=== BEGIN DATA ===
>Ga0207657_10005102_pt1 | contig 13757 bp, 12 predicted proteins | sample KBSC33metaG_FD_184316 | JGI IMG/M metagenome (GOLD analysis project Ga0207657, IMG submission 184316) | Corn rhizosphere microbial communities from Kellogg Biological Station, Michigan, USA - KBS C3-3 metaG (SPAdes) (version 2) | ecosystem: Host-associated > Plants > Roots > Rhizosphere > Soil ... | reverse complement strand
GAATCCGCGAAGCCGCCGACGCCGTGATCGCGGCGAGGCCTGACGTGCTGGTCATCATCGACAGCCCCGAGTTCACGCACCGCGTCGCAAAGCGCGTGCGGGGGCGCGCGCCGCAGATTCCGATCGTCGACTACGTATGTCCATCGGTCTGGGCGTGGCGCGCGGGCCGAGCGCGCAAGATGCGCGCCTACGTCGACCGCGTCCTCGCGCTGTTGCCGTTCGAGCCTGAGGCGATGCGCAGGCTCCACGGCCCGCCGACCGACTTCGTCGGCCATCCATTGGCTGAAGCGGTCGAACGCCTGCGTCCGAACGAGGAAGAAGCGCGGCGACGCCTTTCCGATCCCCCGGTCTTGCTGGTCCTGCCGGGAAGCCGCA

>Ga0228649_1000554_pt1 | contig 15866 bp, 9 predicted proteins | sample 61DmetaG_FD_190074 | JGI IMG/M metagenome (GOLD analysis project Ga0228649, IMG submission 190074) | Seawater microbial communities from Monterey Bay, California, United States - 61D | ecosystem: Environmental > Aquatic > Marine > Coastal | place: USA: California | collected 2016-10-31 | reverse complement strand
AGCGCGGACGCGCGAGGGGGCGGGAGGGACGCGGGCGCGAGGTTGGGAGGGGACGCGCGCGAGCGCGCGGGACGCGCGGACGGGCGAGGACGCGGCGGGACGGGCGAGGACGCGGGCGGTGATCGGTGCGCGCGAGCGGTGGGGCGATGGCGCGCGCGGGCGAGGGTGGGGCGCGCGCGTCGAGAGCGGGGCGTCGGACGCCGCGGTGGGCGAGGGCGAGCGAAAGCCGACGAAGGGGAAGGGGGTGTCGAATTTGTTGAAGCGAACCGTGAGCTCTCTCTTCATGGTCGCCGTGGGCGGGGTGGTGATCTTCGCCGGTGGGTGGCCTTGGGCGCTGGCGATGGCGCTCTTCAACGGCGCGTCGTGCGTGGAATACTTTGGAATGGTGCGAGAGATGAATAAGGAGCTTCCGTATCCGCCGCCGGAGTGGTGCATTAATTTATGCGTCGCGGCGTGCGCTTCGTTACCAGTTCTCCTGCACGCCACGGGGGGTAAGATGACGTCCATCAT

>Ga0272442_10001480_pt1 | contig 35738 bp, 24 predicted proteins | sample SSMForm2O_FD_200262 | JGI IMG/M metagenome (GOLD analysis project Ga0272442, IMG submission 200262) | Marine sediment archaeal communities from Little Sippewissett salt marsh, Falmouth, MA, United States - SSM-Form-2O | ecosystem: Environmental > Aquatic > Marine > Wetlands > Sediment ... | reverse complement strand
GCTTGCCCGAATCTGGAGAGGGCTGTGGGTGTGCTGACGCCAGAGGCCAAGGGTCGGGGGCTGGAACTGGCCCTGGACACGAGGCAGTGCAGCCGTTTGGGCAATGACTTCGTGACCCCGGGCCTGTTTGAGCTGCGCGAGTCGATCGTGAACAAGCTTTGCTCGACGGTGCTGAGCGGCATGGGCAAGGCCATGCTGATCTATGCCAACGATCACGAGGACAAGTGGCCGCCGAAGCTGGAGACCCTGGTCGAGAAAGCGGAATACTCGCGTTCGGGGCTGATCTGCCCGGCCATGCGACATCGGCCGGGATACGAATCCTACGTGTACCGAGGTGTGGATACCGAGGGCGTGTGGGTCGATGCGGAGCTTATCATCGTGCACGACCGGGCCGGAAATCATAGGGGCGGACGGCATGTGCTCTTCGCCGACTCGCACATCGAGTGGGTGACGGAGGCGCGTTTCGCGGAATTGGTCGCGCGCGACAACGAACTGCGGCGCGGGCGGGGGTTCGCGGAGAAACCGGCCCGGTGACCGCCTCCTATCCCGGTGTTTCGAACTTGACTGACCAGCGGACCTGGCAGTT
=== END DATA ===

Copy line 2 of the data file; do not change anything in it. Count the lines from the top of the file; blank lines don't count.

GAATCCGCGAAGCCGCCGACGCCGTGATCGCGGCGAGGCCTGACGTGCTGGTCATCATCGACAGCCCCGAGTTCACGCACCGCGTCGCAAAGCGCGTGCGGGGGCGCGCGCCGCAGATTCCGATCGTCGACTACGTATGTCCATCGGTCTGGGCGTGGCGCGCGGGCCGAGCGCGCAAGATGCGCGCCTACGTCGACCGCGTCCTCGCGCTGTTGCCGTTCGAGCCTGAGGCGATGCGCAGGCTCCACGGCCCGCCGACCGACTTCGTCGGCCATCCATTGGCTGAAGCGGTCGAACGCCTGCGTCCGAACGAGGAAGAAGCGCGGCGACGCCTTTCCGATCCCCCGGTCTTGCTGGTCCTGCCGGGAAGCCGCA